When you access the http://hostname/blog/index.php URL, you should see a web page showing "Welcome to PRADO".
Intial Files for PRADO Development
The sections to follow discuss the intial files for PRADO Web application development.
The Entry Script
Every PRADO application has an entry script, often named index.php. In most applications index.php is the only PHP script that can be directly accessed by Web users. The main scope of the entry script is to initialize the PRADO application and have it handle user requests. A basic entry script can contain the following PHP statements:
// include prado.php which contains basic PRADO classes
// create a PRADO application instance
$application = new TApplication;
// run the application and handle user requests
The homepage (Home.page) is the only page created by the PRADO command-line tool. The content of this file appears in the browser when you access the http://hostname/blog/index.php URL. The content of Home.page uses the PRADO template format, which is like HTML enhanced with a few PRADO-specific tags.
The following are two examples of Home.page files, one containing pure HTML content and the other containing some basic PRADO components:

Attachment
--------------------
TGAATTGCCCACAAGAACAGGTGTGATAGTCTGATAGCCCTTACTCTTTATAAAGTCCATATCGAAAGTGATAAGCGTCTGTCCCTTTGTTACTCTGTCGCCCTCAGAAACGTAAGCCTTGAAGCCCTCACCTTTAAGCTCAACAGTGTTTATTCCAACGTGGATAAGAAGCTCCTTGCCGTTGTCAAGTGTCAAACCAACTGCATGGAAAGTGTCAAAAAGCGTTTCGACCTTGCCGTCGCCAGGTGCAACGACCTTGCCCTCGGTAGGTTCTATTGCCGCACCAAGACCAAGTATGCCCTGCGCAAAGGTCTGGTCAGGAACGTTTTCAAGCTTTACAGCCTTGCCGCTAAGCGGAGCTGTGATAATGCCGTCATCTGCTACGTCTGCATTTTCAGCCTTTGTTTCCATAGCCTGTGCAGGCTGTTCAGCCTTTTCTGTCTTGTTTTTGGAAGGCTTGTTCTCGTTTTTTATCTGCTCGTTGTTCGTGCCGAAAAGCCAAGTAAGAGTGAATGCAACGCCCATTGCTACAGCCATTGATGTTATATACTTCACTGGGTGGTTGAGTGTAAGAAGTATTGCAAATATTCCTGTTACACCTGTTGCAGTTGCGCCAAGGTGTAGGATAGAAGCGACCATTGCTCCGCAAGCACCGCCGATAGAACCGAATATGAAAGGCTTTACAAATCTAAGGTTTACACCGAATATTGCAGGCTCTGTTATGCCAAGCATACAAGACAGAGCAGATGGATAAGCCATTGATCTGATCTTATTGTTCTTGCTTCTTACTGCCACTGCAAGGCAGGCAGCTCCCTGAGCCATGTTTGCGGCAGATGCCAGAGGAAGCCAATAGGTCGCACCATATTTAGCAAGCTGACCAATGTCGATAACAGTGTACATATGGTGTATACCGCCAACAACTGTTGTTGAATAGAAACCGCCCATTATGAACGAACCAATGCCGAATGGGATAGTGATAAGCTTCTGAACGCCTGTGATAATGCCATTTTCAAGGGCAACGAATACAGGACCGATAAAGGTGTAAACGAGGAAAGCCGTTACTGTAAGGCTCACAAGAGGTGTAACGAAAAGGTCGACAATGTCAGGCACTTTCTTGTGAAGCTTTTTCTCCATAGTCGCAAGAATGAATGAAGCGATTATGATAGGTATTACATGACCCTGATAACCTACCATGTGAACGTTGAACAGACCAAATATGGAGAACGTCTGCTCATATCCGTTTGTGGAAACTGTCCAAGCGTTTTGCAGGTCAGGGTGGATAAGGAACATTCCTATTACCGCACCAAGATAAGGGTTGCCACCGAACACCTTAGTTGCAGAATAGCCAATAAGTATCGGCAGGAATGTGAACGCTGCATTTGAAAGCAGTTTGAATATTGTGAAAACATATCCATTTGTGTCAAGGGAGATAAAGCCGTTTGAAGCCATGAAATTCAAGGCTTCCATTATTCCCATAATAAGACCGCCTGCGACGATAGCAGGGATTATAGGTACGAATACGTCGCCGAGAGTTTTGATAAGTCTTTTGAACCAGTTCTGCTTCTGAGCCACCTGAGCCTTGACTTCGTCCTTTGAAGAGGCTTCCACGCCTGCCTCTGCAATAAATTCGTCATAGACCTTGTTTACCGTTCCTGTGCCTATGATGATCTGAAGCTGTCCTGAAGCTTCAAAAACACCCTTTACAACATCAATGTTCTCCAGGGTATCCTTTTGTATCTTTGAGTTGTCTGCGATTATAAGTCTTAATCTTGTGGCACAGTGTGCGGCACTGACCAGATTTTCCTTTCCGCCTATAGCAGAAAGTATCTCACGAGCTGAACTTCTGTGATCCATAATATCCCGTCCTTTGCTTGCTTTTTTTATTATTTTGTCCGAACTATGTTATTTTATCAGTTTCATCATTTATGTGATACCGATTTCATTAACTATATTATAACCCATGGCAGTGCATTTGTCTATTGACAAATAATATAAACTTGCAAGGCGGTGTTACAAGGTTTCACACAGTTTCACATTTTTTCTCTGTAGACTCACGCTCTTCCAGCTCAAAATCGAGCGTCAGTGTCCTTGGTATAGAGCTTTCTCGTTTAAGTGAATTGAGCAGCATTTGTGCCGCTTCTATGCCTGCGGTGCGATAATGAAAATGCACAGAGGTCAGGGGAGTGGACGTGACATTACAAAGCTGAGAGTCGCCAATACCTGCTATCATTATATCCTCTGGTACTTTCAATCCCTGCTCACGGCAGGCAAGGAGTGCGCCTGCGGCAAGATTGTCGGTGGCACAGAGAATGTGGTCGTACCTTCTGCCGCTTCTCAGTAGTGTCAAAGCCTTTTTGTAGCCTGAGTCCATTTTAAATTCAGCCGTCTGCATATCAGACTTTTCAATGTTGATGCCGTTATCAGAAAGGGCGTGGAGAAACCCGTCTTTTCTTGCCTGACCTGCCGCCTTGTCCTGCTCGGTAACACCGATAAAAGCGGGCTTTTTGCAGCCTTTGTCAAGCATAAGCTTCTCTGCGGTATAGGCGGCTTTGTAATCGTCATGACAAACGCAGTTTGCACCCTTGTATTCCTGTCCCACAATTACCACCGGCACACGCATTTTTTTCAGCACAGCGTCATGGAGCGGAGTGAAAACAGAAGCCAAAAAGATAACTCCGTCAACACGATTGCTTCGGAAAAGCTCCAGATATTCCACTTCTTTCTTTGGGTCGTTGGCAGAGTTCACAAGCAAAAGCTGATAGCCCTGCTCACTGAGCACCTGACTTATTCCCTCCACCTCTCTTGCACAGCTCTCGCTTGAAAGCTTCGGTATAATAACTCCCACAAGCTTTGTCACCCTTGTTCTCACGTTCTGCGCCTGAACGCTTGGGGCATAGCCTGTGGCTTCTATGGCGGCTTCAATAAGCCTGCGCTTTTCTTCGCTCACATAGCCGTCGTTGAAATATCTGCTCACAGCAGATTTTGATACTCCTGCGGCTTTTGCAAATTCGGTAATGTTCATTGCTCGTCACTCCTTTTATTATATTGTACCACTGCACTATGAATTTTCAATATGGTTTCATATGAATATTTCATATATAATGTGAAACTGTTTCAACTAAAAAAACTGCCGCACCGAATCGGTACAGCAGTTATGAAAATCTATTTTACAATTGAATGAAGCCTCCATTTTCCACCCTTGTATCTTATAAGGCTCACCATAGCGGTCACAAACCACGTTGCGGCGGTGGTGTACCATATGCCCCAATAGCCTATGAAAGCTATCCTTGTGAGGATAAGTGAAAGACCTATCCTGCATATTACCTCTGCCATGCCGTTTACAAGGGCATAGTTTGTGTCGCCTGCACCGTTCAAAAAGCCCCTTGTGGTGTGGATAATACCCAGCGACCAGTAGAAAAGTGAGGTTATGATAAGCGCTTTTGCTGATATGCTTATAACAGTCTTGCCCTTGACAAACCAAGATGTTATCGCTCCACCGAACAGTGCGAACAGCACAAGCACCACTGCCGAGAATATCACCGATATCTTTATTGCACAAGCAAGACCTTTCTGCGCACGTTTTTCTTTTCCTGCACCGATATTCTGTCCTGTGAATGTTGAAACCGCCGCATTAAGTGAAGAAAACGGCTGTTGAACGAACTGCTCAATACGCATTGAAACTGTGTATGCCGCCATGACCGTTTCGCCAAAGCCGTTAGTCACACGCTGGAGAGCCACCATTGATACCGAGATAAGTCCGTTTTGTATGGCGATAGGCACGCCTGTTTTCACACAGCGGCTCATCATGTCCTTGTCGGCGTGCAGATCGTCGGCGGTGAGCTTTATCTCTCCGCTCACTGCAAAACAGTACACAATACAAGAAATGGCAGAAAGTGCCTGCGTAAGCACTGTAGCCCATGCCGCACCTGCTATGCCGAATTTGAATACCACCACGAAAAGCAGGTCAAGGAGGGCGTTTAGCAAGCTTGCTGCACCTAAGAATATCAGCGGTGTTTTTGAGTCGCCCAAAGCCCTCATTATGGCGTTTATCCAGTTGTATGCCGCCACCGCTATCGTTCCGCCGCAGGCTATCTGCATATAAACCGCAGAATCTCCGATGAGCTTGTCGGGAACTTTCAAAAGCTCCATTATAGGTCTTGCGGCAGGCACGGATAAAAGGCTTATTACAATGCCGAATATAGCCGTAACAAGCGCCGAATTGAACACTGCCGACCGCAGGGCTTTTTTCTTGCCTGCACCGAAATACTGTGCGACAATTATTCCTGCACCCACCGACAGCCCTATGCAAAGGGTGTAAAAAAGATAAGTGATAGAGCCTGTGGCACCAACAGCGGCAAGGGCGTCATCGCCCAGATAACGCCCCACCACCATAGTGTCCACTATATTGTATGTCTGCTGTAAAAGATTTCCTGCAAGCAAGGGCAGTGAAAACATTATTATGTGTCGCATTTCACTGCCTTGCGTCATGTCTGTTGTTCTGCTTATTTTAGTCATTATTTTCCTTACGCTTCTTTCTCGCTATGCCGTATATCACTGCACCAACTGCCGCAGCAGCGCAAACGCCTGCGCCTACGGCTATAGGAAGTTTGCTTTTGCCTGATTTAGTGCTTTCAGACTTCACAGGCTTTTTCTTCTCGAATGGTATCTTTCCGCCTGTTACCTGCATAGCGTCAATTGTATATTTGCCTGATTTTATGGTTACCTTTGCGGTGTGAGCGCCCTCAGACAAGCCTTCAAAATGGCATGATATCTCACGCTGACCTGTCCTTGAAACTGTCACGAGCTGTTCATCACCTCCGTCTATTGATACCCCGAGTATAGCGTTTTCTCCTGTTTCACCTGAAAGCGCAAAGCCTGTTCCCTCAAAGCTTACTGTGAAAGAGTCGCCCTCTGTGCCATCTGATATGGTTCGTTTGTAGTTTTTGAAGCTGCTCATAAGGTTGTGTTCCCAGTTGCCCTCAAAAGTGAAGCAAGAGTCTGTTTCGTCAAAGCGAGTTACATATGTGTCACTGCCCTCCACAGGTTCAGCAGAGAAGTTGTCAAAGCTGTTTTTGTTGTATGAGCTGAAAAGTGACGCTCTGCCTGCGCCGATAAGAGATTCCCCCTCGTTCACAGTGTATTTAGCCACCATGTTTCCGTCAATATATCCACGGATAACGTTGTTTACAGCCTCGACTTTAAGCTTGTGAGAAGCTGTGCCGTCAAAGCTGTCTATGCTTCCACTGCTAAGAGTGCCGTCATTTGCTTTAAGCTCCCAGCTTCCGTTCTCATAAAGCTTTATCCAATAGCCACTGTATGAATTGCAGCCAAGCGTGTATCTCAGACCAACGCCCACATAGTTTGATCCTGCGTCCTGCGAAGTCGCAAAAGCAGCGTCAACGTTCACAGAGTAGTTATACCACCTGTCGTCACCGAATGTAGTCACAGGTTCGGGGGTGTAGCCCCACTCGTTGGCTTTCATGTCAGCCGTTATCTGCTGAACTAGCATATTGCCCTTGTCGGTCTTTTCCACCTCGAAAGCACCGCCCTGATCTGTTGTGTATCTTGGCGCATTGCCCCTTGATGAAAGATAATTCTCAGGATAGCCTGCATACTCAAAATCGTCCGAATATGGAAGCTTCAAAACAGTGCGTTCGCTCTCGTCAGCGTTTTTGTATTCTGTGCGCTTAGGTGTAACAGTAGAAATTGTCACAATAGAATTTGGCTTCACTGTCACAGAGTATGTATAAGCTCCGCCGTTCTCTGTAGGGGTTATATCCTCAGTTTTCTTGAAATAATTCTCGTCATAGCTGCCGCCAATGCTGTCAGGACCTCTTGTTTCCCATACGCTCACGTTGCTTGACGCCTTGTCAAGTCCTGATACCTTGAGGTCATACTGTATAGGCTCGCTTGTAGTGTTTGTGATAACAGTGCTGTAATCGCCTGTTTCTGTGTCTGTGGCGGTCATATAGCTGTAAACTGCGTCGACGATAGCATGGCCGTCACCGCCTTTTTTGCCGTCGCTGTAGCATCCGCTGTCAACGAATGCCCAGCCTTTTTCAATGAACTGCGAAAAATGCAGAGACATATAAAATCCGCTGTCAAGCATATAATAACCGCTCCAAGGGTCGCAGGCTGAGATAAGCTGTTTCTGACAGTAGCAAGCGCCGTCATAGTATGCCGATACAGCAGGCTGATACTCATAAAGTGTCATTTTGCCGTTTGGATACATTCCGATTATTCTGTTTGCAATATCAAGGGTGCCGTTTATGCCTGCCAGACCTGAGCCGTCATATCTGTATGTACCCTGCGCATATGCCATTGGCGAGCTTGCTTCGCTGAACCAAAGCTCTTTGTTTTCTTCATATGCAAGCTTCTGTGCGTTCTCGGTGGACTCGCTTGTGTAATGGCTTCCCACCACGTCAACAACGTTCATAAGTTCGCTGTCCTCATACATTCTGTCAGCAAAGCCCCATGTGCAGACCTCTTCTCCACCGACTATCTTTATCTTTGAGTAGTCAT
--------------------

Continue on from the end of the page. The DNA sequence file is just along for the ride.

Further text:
<title>Welcome to PRADO</title>
<h1>Welcome to PRADO!</h1>
You can set PRADO application configuration in the optional XML file application.xml. This file's purpose is allow you to customize in a configurable fashion the application instance created in the entry script. For example, you may enable the logging feature for your blog system with the help of application configuration.
Here is an example of an application.xml file:
<?xml version="1.0" encoding="utf-8"?>
<application id="personal" mode="Normal">
<using namespace="Application.Common.*" />
<!-- modules configured and loaded for all services -->